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Land Eligibility Booklet Highlights Injustice of Overclaim Penalties

May 5, 2015 | Press Releases | 0 comments

5th May 2015

ICSA suckler chairman Dermot Kelleher has welcomed the publication of a booklet on land eligibility by the Minister as “recognition of the huge ambiguity and subjectivity governing the question of land eligibility in recent years.” He added that the controversy over LPIS overclaims and threats of legal action were forcing the Minister to take action but he warned that farmers who had suffered huge and unjust penalties due to so-called LPIS overclaims could not be forgotten about.

“ICSA is calling for refunds for all farmers who have been penalised on foot of so-called overclaims under the LPIS review due to the uncertainty around ineligible area. The new booklet requires 29 pages to make an attempt at defining what is eligible and what isn’t yet last week the only available guide on the Department website consisted of a three page document. Clearly, the new booklet demonstrates how inadequate the advice and guidance was under the Single Payment Scheme in recent years. The question must be asked whether the Minister now admits that neither farmer nor agricultural advisor could have been expected to interpret a subjective and unclear set of guidelines.”

However, Mr Kelleher said that ICSA was not fully satisfied with the new booklet. He said that there were still areas of considerable doubt and contradiction. “Are rushes eligible or not? There are several photos of rushy fields. Three photos illustrate the confusion where rushes can be (a) eligible, (b) not eligible or (c) eligible but requiring ongoing management to avoid becoming ineligible!”
“Is it good enough to say that tall rushes are not eligible? How tall is tall? Surely farmers are entitled to know whether this means 1.2 metres or 1.5 metres or what? How many rushes per hectare determines eligible but could be ineligible?”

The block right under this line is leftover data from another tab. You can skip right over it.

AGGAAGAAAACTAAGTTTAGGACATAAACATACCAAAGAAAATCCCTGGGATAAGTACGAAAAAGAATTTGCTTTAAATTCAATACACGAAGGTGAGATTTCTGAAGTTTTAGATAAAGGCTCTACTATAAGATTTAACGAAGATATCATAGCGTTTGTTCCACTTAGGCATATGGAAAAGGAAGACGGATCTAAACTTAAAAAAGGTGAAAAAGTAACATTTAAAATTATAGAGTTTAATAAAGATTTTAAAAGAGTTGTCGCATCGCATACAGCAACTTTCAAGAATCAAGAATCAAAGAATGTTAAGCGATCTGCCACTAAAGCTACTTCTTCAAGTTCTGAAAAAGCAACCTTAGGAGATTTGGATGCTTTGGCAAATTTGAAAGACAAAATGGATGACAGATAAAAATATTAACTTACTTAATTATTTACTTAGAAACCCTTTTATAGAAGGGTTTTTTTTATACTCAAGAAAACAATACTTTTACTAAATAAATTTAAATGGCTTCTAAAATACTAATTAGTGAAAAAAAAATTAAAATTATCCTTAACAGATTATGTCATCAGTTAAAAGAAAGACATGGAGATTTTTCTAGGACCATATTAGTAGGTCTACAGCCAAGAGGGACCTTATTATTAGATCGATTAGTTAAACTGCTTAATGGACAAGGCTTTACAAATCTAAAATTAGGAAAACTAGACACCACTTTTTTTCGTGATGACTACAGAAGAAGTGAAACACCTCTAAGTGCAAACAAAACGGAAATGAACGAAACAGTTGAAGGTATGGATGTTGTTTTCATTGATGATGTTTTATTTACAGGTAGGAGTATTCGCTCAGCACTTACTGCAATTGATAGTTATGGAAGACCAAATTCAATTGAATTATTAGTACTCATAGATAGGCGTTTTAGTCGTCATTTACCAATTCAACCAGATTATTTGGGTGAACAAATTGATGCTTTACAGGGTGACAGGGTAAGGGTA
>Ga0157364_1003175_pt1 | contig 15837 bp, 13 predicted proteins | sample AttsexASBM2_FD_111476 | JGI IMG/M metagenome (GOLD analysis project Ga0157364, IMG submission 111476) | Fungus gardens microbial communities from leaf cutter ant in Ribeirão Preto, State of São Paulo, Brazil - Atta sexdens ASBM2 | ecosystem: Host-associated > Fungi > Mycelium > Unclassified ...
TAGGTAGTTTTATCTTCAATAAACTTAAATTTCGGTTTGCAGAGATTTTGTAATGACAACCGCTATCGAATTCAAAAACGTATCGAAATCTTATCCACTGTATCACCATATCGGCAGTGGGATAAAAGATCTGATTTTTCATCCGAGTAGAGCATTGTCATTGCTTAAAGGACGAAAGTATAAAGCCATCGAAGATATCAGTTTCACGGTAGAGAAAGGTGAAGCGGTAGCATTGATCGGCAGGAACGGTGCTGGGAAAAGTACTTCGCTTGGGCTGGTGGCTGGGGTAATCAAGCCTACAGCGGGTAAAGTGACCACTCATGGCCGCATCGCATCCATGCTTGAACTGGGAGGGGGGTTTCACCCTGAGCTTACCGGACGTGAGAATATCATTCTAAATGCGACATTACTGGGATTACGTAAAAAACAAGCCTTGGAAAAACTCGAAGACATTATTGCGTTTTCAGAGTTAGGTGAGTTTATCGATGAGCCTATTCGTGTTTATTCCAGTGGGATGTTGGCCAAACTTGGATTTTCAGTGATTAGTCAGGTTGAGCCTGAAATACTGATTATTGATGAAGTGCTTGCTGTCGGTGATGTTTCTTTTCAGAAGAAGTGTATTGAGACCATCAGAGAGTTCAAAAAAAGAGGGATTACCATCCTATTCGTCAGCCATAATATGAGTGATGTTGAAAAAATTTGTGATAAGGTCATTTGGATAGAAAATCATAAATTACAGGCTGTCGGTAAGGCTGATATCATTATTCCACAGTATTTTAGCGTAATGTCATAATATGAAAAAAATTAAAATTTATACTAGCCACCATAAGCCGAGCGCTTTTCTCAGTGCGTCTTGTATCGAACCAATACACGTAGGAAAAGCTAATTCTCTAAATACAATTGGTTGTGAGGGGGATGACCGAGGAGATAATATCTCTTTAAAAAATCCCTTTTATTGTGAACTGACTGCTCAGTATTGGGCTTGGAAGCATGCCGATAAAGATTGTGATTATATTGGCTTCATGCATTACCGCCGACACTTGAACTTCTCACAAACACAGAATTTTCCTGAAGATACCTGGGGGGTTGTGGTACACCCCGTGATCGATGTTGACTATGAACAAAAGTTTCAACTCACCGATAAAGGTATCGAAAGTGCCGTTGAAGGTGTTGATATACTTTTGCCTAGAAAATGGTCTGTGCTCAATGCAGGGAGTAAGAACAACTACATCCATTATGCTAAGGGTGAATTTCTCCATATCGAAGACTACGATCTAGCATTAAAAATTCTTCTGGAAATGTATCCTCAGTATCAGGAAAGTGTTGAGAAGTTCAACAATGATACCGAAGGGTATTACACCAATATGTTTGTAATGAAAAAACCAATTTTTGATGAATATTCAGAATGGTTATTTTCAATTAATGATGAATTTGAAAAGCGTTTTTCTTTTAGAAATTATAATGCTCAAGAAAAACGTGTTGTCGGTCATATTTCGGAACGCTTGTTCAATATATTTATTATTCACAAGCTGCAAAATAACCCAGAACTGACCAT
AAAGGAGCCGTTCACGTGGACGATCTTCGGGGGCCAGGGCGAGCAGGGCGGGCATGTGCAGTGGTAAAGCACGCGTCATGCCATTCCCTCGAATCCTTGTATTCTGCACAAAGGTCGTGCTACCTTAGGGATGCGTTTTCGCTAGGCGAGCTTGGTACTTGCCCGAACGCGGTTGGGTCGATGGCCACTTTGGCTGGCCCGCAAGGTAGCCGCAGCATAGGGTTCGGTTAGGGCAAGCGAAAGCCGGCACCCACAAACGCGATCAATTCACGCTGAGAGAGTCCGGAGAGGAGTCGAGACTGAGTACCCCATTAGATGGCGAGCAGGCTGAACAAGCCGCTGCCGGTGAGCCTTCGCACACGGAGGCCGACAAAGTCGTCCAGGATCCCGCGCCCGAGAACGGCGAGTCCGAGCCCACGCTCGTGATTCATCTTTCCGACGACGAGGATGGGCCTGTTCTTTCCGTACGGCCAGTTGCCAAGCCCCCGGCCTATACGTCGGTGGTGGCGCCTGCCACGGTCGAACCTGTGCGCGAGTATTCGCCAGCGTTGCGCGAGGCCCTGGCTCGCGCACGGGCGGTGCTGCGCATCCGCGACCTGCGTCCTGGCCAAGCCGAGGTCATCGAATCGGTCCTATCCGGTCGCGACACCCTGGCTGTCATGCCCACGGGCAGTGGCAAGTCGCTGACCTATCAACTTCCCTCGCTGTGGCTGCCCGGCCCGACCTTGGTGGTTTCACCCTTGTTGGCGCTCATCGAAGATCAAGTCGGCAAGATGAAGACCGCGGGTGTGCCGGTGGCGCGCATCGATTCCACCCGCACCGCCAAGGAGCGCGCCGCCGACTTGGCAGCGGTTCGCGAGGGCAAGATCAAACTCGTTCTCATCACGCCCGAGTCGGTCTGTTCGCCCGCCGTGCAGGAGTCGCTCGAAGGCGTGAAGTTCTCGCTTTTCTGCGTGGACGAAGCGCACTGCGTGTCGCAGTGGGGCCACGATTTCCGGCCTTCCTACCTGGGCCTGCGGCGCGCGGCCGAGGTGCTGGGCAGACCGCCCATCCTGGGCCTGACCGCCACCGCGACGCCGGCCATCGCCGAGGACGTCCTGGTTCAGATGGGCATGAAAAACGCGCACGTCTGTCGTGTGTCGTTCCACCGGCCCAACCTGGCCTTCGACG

Mr Kelleher went on to slam the reduction co-efficient procedure. “This appears like a reasonable compromise until you examine the fine detail where it says within the parcel or red-lined area. ICSA believes that the provision is rendered almost useless for farmers because the Department may choose to use the red lined area rather than the parcel. The EU regulations refer to parcels but a red lined area is completely at the discretion of Department agents who can draw the red lines in a manner which means almost no farmer will avail of the 10% threshold (which would result in 100% eligibility) and that many farmers will have red-lined areas which exceed the 70% limit (resulting in 100% ineligibility).

“This is designed to give the farmer the lowest possible chance even where a field or a parcel is 95% grassland. In this case the likely outcome is a 5% overclaim even though it seems to us that the EU regulation does not require this.”

Me Kelleher went on to say that ICSA believes the overclaim penalty system is completely outrageous and unjust and should not apply to subjective decisions on land eligibility at all. “When you see the level of difficulty in defining whether marginal land is eligible or not, it is a complete travesty that a 20% overclaim leads to a 100% penalty or that a 3% overclaim leads to a treble penalty. These penalty levels should only ever apply to deliberate and fraudulent claiming of land parcels that simply are not available to a farmer, in our view. It is time for a complete review of the penalty system given that farmers are being potentially put out of business due to subjective decisions based on unclear rules.”

Mr Kelleher concluded by saying that he hoped the Minister would move to clear up anomalies and to fight at EU level for justice for farmers and moreover, that he would review the unfair penalties imposed by the 2013 LPIS review. “The Minister needs to consider removing the threat of retrospective penalties straight away and refunding farmers who have already had savage penalties imposed. The farmers who have been hit are not willing to lie down and already a substantial sum has been raised in West Cork and Kerry for a legal challenge against this injustice.”

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